matter, develop a proposed discovery plan which meets the requirements of Rule
No later than two business days prior to the conference, counsel shall submit their joint
proposed scheduling/discovery plan, electronically signed and dated by counsel for all parties, in
WordPerfect or Word format, to the magistrate judge at ndd_J-Hochhalter@ndd.uscourts.gov.
The plan shall reflect the Rule 26(f)(2) discussions and shall include, at minimum, proposed
deadlines for each of the following:
Filing any motions to join other parties;
Filing any motions to amend the pleadings;
Filing any other anticipated nondispositive motions;
Completion of fact discovery;
Disclosure of experts and their opinions;
Completion of expert discovery; and
Filing any dispositive motions, with a deadline no later than September 12, 2024,
unless good cause for a later date is established at the scheduling conference.1
Any disagreements among counsel as to deadlines will be discussed at the scheduling
Counsel are encouraged to have a comprehensive discussion and are required to approach
the meeting cooperatively and in good faith. The discussion of claims and defenses should be
substantive and meaningful.
Resolution of Discovery Disputes
The dispositive motion deadline is used in assigning a trial date, which will generally be approximately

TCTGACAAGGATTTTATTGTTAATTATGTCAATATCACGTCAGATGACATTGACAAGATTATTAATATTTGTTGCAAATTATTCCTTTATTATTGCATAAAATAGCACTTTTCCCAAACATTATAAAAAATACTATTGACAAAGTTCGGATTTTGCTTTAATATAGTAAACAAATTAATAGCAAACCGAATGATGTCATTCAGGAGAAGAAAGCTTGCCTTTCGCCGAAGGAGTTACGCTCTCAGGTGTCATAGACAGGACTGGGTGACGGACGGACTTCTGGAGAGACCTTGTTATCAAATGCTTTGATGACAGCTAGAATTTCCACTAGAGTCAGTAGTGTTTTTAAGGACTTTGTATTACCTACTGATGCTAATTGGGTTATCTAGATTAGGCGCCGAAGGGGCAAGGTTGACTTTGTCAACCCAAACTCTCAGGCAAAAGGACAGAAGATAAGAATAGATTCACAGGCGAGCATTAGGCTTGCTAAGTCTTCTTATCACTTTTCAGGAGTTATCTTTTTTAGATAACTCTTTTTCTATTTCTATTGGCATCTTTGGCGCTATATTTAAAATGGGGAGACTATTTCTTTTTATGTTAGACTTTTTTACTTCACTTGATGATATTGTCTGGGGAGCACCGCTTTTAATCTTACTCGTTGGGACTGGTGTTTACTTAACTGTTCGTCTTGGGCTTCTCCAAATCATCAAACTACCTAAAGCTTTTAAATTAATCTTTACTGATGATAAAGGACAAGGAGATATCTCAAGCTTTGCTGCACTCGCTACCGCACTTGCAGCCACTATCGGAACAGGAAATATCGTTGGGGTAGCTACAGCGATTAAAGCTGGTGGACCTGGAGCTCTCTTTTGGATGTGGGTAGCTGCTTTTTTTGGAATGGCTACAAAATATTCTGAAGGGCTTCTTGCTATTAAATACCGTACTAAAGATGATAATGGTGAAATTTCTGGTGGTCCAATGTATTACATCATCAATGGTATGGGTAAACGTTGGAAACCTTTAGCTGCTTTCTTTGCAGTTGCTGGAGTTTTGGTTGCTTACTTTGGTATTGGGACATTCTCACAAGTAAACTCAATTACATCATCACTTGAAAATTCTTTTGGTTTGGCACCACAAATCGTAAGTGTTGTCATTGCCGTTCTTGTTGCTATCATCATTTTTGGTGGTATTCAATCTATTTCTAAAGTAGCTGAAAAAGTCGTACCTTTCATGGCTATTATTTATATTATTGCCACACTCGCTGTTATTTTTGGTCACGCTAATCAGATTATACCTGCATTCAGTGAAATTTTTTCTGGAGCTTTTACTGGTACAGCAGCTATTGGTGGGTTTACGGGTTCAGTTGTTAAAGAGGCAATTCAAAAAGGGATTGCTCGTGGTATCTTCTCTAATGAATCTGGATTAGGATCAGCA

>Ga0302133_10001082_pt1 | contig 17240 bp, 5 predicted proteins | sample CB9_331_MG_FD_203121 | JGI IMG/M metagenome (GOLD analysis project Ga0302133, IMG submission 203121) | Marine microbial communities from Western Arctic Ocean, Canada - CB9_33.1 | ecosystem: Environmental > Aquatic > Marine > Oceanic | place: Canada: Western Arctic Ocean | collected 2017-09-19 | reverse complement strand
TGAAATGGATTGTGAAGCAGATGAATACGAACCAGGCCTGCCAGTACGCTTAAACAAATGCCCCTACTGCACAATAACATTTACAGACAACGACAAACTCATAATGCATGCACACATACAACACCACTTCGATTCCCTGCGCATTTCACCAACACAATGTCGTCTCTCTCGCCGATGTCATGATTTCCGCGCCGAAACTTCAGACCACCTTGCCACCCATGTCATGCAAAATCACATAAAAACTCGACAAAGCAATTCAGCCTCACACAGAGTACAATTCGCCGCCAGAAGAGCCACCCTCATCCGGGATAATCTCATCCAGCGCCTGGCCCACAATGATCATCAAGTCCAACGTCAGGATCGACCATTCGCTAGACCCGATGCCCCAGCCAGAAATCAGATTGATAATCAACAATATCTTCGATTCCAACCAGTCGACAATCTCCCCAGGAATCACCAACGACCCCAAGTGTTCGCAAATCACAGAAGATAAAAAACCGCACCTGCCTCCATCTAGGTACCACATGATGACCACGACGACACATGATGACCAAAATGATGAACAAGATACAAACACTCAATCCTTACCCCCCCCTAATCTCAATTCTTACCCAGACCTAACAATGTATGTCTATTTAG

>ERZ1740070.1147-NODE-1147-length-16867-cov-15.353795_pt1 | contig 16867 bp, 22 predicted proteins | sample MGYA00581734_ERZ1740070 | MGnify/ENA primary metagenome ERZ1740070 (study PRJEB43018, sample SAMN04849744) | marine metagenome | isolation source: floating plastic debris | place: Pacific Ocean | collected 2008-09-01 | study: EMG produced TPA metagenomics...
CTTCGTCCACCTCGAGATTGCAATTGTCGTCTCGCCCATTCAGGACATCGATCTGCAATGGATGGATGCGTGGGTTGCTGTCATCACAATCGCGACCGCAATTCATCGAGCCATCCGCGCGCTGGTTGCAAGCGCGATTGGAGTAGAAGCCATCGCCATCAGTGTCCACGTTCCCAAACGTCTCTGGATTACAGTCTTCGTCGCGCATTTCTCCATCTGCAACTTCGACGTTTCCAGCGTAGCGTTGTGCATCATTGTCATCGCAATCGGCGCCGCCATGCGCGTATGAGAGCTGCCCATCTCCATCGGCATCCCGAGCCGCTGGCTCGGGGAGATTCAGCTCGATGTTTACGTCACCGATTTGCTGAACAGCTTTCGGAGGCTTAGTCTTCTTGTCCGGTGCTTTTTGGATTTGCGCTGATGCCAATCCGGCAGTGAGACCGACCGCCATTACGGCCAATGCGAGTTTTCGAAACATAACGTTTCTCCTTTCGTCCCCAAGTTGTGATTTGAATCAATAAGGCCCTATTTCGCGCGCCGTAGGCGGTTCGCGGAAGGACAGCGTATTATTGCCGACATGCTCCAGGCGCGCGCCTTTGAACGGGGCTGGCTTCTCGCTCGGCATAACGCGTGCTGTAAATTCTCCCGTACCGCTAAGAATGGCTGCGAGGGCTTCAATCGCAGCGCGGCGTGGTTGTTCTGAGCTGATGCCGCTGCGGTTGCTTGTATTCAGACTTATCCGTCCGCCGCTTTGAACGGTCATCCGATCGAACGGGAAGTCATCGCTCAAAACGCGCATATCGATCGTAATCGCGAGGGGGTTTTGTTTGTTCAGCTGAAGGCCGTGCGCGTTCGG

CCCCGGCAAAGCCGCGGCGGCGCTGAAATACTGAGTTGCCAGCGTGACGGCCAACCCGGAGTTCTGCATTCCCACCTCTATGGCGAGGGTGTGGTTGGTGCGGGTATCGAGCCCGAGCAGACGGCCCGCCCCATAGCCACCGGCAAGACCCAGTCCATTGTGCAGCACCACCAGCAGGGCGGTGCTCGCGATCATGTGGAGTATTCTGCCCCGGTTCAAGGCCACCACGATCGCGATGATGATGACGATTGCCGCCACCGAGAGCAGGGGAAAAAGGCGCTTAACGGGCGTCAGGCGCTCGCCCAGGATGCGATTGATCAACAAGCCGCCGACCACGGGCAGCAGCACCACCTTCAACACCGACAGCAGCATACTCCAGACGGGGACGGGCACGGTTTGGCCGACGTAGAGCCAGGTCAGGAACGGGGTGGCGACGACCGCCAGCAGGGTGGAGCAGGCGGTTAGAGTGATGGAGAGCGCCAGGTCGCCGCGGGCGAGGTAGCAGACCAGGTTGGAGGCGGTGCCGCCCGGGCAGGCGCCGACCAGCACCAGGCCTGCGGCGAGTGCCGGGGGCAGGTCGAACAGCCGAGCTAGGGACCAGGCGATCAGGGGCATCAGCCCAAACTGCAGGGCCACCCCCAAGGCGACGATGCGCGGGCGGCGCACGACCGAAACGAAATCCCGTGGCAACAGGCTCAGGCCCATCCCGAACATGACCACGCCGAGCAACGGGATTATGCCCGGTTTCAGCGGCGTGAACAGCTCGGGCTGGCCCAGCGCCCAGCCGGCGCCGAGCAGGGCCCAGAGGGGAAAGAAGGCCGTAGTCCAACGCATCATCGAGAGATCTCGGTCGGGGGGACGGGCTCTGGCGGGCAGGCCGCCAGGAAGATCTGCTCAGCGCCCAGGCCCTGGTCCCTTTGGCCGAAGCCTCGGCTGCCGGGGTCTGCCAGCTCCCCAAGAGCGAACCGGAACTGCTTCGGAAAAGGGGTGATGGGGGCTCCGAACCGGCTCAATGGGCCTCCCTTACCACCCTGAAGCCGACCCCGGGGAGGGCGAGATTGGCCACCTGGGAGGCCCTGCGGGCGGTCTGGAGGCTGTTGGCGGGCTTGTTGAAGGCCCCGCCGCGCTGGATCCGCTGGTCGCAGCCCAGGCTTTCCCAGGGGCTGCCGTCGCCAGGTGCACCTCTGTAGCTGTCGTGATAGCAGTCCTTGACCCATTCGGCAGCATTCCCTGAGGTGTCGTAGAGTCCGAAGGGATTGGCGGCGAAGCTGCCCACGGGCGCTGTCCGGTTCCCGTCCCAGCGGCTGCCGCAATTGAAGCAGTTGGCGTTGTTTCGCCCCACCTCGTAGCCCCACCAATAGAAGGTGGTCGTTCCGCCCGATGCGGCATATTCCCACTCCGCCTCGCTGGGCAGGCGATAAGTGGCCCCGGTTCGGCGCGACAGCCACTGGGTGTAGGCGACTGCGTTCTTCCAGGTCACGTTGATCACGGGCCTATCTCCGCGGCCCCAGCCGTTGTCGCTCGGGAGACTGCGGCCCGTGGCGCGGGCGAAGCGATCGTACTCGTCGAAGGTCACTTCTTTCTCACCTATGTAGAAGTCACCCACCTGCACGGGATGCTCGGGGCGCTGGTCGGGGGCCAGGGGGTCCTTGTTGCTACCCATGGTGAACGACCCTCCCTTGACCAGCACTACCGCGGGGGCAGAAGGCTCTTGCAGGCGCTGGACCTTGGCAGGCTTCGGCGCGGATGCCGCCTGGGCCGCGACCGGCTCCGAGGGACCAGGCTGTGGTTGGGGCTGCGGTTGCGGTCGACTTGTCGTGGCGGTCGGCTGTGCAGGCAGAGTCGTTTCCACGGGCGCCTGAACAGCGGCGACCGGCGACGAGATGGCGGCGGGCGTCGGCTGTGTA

six months after the dispositive motion deadline.
It is hereby ORDERED that the following steps be undertaken by all parties prior to filing
any discovery motions:
The parties are required to confer and fully comply with Rule 37(a)(1) of the
Federal Rules of Civil Procedure and Local Rule 37.1 by undertaking a sincere,
good faith effort to resolve all differences without court action or intervention.
In the event that all parties have made reasonable, good faith efforts to confer and
attempt to resolve any differences, without success, the parties are then required to
schedule a telephonic conference with the magistrate judge in an effort to try to
resolve the discovery dispute prior to filing any discovery motions. The magistrate
judge may require the parties to submit brief position statements prior to the
If the discovery dispute is not resolved during the telephonic conference with the
magistrate judge, the magistrate judge may permit filing of discovery motions. In
connection with the filing of any such motions, the moving party must fully comply
with all requirements of Rule 37(a)(1) and Local Rule 37.1 and must submit the
certifications required by those rules.
The court will not hear any discovery motion unless the parties have made a sincere,
good faith effort to resolve the dispute and all of the above-described steps have
been strictly followed. A failure to fully comply with all of the prerequisite steps
may result in a denial of any motion with prejudice and may result in an award of
costs and reasonable attorney’s fees.
Dated this 13th day of November, 2023.
/s/ Clare R. Hochhalter
Clare R. Hochhalter, Magistrate Judge
United States District Court